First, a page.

Paul Smith is a wonderful storyteller. His book, Lead with a Story: A Guide to Crafting Business Narratives that Captivate, Convince, and Inspire, is a threefold good read. First, it is an engaging read. Over one hundred stories are presented, some inspiring, some more like fables. Second, the stories are about people dealing with business related challenges and describe good business practices. Third, the book details elements of good storytelling. Taking this book intended for the business market and applying its lessons to education made me think of the good and not so good things I know about teaching, teachers and my boss.
One of the story strands was about matching the corporate stories to corporate policy. He told about a CEO who arrived at a door with other upper management and was not allowed in by a young security person. One of the accompanying managers tried to get the guard to let the CEO in because he was the CEO. The CEO said, "No, he is doing his job," and sent someone to go get his badge so that he would be let in. This story would certainly discourage others from letting people into the building without their badges. Do the stories of your organization talk of special privileges for some people or of everyone following the rules? I had a boss who did not agree with our new punching in policy but explained that she had to do it as well. For someone who often did not start in her primary location, it meant many extra notations because we were only allowed to punch in at our primary location. On the flip side our professional office staff often leave the building and take longer lunches or extra breaks at restaurants that clerical or teaching staff are never allowed to do. As an itinerant teacher, I am booked so tightly that if I were to stop for a drink between locations, I would be late. How demoralizing when my boss comes in to observe me with a fresh coffee from the Tim Horton's on the corner. Her behavior is counter to policy, she gave herself an extra break, but was OK because she was able to leave extra time to get wherever she wanted to go. As an itinerant teacher, I am in the community all the time. Teachers want to be treated as professionals. How professionally should we be taken when my colleagues in the department show up in jeans and flip flops? Professionals do not need to wear suits, but they do need to dress at least as well as the private school dress code for students.
The storytelling advice was useful. The idea of using surprises to capture attention and memory was insightful. One interesting thing he pointed out was a style element. In our age of Common Core we are being asked to teach students to learn to write for college and career. Often this means we teach writing that eliminates parallelism in favor of rich vocabulary and descriptions. While the idea of writing for different audiences is presented, guidelines for some audiences is difficult to locate. For communication that will be shared amongst a group of people, especially, but not exclusively, if it is oral, Smith advocates short sentences with less than 15% of the words being greater than two syllables, writing in active voice, getting to the point quickly and omitting needless words. The average reading level of statements should be about 8th grade. Instead of using powerpoint bulleted slides to make a point, use stories to demonstrate a point. He argues in favor in running written statements through a readability test. Alternatively he presents a clarity test from Effective Writing for Army Leaders: calculate the average number of words per sentence and the average number of words with three or more syllables, add the two numbers together. The target is 30, 20 is too abrupt and 40 too complex (p. 123-4). If we are preparing students for career where presentation skills are important, this is certainly a style of writing we need students to master. They should be able to get the basics down in middle school.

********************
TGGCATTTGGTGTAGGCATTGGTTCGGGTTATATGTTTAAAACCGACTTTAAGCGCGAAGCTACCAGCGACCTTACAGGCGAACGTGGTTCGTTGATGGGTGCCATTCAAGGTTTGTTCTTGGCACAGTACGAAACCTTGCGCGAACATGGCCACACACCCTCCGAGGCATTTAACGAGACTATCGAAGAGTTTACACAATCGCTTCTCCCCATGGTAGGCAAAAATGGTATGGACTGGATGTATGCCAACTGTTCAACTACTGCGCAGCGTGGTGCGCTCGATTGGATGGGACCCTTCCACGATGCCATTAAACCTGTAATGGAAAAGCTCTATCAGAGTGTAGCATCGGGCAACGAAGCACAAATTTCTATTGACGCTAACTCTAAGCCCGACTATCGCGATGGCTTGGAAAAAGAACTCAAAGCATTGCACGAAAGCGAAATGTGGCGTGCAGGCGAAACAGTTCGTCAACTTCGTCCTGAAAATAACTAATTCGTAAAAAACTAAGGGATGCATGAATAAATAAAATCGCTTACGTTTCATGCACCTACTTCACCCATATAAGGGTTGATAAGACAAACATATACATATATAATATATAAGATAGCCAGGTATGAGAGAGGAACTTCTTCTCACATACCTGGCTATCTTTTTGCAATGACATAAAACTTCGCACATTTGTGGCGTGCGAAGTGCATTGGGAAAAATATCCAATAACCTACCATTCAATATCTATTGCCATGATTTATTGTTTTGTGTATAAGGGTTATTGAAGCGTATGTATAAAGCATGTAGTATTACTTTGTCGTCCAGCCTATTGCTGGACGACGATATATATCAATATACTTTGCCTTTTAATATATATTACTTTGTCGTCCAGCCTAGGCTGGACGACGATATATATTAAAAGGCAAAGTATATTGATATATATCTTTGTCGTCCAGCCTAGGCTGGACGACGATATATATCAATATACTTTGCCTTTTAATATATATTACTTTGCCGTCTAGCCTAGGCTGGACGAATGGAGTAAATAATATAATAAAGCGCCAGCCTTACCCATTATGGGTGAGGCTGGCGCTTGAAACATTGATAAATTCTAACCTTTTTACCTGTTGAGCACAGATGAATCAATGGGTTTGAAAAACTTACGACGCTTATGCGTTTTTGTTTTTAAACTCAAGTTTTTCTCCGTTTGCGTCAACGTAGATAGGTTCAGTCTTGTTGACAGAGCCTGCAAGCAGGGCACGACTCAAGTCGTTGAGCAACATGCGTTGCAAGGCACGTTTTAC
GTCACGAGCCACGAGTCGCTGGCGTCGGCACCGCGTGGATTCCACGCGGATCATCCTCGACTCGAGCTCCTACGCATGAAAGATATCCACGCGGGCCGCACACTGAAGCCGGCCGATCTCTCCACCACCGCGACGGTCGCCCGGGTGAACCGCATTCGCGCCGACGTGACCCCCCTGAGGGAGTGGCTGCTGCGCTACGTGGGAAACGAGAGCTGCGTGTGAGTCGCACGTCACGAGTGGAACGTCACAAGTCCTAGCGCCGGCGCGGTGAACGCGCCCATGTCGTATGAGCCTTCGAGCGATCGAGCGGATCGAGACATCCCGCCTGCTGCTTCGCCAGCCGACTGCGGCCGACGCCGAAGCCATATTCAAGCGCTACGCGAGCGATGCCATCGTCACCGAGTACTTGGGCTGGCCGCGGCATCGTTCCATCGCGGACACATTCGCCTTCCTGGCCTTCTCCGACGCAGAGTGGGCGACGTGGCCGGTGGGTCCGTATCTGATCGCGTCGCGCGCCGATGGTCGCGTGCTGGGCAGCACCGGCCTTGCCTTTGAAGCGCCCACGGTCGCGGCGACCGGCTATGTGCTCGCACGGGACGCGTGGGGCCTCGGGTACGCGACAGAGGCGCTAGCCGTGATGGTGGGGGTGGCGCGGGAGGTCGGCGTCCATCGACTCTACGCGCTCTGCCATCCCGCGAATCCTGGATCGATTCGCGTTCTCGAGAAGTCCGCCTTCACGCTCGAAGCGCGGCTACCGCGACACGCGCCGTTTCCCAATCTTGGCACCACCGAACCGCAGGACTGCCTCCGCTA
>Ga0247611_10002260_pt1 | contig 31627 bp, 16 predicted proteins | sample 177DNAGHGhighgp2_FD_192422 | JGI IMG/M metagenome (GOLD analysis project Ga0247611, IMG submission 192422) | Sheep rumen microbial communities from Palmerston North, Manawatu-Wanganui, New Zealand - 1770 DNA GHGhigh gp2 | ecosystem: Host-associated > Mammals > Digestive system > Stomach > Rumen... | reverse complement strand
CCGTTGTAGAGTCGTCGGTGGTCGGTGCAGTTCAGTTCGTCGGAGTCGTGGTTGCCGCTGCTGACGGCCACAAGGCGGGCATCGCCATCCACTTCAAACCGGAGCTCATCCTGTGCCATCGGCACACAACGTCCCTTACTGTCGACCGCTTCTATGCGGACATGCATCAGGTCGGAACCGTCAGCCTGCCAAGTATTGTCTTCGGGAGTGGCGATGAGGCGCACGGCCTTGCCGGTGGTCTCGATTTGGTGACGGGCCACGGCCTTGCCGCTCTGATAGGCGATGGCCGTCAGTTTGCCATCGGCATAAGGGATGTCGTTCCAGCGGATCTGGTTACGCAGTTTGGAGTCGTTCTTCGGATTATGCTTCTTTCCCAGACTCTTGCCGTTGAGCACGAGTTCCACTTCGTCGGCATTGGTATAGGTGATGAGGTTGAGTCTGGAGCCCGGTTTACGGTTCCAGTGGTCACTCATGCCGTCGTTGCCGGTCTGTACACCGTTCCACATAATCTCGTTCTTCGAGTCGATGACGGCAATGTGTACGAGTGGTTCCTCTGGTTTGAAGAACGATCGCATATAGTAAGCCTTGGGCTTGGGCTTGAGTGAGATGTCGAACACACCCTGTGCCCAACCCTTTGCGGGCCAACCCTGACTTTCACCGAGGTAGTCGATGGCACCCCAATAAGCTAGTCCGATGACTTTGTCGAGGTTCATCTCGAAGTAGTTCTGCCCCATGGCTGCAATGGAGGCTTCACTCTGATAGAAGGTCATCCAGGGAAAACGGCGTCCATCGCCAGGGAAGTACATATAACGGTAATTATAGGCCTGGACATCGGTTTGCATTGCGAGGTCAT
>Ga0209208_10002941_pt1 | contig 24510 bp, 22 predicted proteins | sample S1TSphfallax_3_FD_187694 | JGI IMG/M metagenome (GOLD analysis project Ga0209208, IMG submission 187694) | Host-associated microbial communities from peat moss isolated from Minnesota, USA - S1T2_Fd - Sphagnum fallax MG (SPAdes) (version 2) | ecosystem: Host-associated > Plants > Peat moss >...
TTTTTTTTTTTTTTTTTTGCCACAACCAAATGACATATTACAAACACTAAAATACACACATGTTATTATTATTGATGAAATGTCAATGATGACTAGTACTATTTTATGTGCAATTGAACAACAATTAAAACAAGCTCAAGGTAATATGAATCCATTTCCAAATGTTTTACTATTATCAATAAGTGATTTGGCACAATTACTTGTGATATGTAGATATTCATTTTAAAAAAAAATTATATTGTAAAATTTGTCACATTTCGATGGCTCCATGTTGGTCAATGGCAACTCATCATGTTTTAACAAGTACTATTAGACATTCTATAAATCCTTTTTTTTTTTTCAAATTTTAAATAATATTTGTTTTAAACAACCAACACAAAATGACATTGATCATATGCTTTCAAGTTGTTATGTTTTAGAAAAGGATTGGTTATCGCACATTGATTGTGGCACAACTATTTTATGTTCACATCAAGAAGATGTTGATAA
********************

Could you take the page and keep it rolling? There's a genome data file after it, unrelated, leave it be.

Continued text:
The book is a rich resource of stories that can be used to illustrate points and motivate in times of challenge. Smith encourages us to use and modify his stories to the situations in which we find ourselves. In teaching we sometimes use stories to do this. We should probably do it more often. Good storytelling is inspirational. It can answer the perennial "Why should we learn this?" question. I was working with a seventh grade girl, introducing the concept of volume of a cylinder. I started the lesson this way: I want to bake a cake. The recipe calls for a 9 inch circle pan that is one inch high. I do not have this pan. I do have an 8 inch circle pan that is 1 and 1/2 inches high. Is it big enough to hold the batter? This story seemed like one she might encounter in her life, left her curious and put purpose behind an often seemingly meaningless activity.
Stories can also explain complex ideas in ways that are simpler to our students or make seemingly abstract ideas memorable. I am reminded of my middle school English teacher trying to teach us the helping verbs. She told us of the king AmIsAre WasWere BeBeingBeen and his wife, ShallWill BeBeingBeen who lived in the land of CouldShouldWould. They had children HaveHasHad, DoDoesDid and MayMustMight. They solved problems with words. She said the names quickly really linking them together. I still remember the story and the verbs- 35 years later. I make up the problems because they are lost in my brain but the story made the verbs memorable. It is a way of adding novelty to the information and helps create a foundation for learning- we have structures for learning stories in our brain. If we structure our learning like stories, it is easier to recall.
We do not have to be the best at writing or creating stories. They are all around us. The internet is a resource that can provide unparalleled ideas. Give credit where credit is due and tell stories.